Shawn Levy’s Night at the Museum: Secret of the Tomb is the third film in the action comedy trilogy produced by 20th Century Fox. starring Ben Stiller, the film was released on December 19, 2014. The movie was shot by Guillermo Navarro with RED Dragon and ARRI Alexa cameras on locations and stages around Vancouver, with additional photography in London and New York. A few months before pre-production on the film began, Zoic Studios had recently finished working with Production Visual Effects Producer Monette Dubin on another project in Vancouver, so she was happy to recommend Zoic Studios to Production VFX Supervisor Erik Nash and the filmmakers for the prologue sequence. Zoic Studios’ work opens the movie, in Egypt in 1938, where we find a team of archaeologists excavating the Valley of the Kings in search of a certain valuable artifact – the tablet of Ahkmenrah. Thus, the back-story of the MacGuffin that drives the entire trilogy unfolds.
As cinematography for the Egypt flashback commenced, Production VFX Supervisor Erik Nash asked Zoic’s VFX Supervisor Ralph Maiers to join the shooting crew on location in Kamloops, British Columbia. There, a wide establishing landscape was shot with a RED Dragon mounted on a radio-controlled flying quad-rotor drone. Ralph Maiers notes, “Using drones for plate photography is a real bonus of shooting in British Columbia. The FAA has virtually banned their use so far in the US, but they have become a useful tool here amongst the Vancouver film community.” Zoic enhanced and broadened the aerial view into a large 3D landscape featuring the pyramids and an extended mountain ridge that bounds the archeological dig site in the wide Nile River valley. Element photography of additional people, camels and other pack animals,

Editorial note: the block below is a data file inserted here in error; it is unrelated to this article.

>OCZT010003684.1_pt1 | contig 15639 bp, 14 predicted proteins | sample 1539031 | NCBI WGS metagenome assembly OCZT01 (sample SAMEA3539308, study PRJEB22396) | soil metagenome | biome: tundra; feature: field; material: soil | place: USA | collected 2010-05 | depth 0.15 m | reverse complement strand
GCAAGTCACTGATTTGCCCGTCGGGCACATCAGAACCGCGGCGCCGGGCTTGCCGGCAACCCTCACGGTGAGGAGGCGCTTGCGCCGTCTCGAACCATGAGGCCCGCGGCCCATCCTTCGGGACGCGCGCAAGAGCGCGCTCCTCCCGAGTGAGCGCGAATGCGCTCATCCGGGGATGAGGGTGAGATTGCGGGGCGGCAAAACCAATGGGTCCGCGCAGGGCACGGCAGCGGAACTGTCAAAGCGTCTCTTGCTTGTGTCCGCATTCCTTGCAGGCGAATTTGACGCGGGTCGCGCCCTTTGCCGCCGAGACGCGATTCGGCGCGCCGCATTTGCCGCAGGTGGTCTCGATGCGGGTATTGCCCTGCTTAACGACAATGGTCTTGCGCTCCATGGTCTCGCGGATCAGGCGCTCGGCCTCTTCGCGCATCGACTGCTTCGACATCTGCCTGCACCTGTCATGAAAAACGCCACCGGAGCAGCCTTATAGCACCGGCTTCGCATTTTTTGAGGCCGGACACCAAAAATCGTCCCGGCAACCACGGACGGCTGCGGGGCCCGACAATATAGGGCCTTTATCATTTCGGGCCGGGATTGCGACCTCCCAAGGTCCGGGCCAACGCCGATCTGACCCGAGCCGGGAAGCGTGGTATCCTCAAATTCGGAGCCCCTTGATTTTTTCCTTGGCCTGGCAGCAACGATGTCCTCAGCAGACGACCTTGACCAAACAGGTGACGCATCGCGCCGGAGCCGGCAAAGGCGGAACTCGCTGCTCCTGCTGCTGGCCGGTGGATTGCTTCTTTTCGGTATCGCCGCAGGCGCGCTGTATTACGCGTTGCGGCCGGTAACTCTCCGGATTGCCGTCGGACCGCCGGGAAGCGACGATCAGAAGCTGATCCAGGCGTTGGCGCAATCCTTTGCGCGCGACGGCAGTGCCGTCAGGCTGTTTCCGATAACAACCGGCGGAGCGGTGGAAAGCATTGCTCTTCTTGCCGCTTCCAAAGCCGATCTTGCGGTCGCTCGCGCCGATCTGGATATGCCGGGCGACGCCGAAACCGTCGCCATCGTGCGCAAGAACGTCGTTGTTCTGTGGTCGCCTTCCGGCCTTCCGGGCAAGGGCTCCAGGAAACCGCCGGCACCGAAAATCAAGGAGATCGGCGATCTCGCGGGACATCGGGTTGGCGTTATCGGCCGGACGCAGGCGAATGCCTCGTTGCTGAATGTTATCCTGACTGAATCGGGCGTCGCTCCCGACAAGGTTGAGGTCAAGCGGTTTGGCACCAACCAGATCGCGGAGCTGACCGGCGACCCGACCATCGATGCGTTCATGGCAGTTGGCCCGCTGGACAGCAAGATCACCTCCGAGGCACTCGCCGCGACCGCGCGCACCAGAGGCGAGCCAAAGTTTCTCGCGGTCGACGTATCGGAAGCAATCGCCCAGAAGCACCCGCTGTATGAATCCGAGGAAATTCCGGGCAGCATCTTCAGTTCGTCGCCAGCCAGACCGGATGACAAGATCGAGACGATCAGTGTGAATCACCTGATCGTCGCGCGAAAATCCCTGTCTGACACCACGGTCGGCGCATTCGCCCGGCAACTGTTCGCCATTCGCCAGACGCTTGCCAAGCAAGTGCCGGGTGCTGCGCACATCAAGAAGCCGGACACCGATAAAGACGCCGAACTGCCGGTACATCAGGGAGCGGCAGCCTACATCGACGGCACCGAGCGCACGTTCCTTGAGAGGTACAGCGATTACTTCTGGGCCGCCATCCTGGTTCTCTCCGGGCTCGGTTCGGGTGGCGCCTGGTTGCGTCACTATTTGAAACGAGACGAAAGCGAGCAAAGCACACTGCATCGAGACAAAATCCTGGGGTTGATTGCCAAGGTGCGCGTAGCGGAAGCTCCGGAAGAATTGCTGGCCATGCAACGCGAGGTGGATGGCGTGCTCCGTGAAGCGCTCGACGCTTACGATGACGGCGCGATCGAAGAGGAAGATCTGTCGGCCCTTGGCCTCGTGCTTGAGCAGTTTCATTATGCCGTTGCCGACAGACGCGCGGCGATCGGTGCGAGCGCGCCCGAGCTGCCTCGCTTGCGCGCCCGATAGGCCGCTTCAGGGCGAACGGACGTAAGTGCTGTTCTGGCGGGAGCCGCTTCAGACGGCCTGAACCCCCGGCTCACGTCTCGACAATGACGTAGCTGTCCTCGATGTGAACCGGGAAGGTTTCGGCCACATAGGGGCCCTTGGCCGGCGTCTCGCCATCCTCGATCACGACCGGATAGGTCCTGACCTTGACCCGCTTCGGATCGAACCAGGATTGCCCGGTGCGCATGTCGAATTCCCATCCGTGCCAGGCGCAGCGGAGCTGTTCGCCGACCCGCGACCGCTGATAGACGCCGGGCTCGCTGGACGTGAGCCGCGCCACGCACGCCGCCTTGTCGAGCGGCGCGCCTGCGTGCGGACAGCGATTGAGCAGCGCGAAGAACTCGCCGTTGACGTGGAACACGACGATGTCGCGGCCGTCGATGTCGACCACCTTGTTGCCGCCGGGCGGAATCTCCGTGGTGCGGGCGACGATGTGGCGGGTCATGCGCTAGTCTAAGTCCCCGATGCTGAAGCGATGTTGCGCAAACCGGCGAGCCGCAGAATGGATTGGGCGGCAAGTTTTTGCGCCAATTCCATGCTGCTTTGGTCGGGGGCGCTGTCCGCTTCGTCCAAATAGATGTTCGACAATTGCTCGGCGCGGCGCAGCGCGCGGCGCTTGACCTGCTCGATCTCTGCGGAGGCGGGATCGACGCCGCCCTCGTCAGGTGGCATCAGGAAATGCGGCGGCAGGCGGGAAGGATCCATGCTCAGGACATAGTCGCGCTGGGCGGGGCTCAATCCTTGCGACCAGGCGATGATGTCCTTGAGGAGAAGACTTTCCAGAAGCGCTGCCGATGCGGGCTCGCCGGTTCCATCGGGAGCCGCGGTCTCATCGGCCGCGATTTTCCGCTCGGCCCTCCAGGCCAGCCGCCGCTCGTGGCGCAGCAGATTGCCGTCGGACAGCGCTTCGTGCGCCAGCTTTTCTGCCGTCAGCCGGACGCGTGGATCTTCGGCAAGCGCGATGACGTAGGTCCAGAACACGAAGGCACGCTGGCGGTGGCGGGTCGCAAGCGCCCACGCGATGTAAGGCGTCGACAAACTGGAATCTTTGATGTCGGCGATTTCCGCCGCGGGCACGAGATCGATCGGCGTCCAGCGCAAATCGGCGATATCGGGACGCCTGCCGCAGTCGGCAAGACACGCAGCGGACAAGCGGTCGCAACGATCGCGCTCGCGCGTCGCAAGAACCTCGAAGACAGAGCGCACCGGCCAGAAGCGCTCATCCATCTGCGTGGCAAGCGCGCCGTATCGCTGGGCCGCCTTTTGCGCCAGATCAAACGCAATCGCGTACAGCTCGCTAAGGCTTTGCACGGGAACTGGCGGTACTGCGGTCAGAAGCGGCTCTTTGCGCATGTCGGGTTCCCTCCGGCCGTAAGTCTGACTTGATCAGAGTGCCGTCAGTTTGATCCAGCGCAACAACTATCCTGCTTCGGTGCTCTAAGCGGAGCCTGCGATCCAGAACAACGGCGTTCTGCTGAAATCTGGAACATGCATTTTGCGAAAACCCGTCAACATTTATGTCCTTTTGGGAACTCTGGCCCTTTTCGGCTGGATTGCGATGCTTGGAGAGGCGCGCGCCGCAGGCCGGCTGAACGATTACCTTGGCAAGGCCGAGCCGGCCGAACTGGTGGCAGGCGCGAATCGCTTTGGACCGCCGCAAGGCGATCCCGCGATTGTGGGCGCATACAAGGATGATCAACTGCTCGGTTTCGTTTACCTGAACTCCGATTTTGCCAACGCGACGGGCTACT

and period vehicles were used to enliven the shot. As the dust storm descends on the archeological excavation, the Zoic team added blowing dust to many shots to heighten the drama and to balance the storm continuity in the sequence. Zoic’s CG Supervisor Richard Patterson and his team used the dynamics toolsets in Phoenix and Krakatoa to create the dust storm that looms in the background of the opening shot and throughout the sequence. Zoic next completed a flashback night scene depicting the creation of the tablet’s magical powers. For this sequence, the live action was shot in-studio against a green screen. Zoic’s Supervising Matte Artist Rich Mahon and his team created the large night landscape to complete the scene. Rich Mahon said, “Every matte artist wants to paint ancient Egypt! We got to tick that box and we had a lot of fun doing it!” Mahon’s crew produced three matte paintings over five months, depicting the blessing of the tablet. Patterson’s CG team provided the mysterious moon energy that imbued Ahkmenrah’s tablet with its life-giving powers. Zoic’s VFX Producer Christopher Elke frequently cites this show as an example of production efficiency: “This show was an absolute pleasure to work on from start to finish. Erik Nash’s notes were always spot on and always seemed to reflect what Shawn Levy wanted. We shared a few shots directly with the other vendors on the show, who added the tablet corrosion & statue animation before our final moonlight and transitions were applied. A handful of shots were shared amongst three VFX studios – and all this was managed by production really well too. It was a smooth ride.” Ralph Maier’s agreed, saying, “Night at the Museum: Secret of the Tomb was one of those shows that made you look forward to coming to work each day. It was great working with Erik and the filmmakers. We are very happy that they entrusted the opening of the film to us!”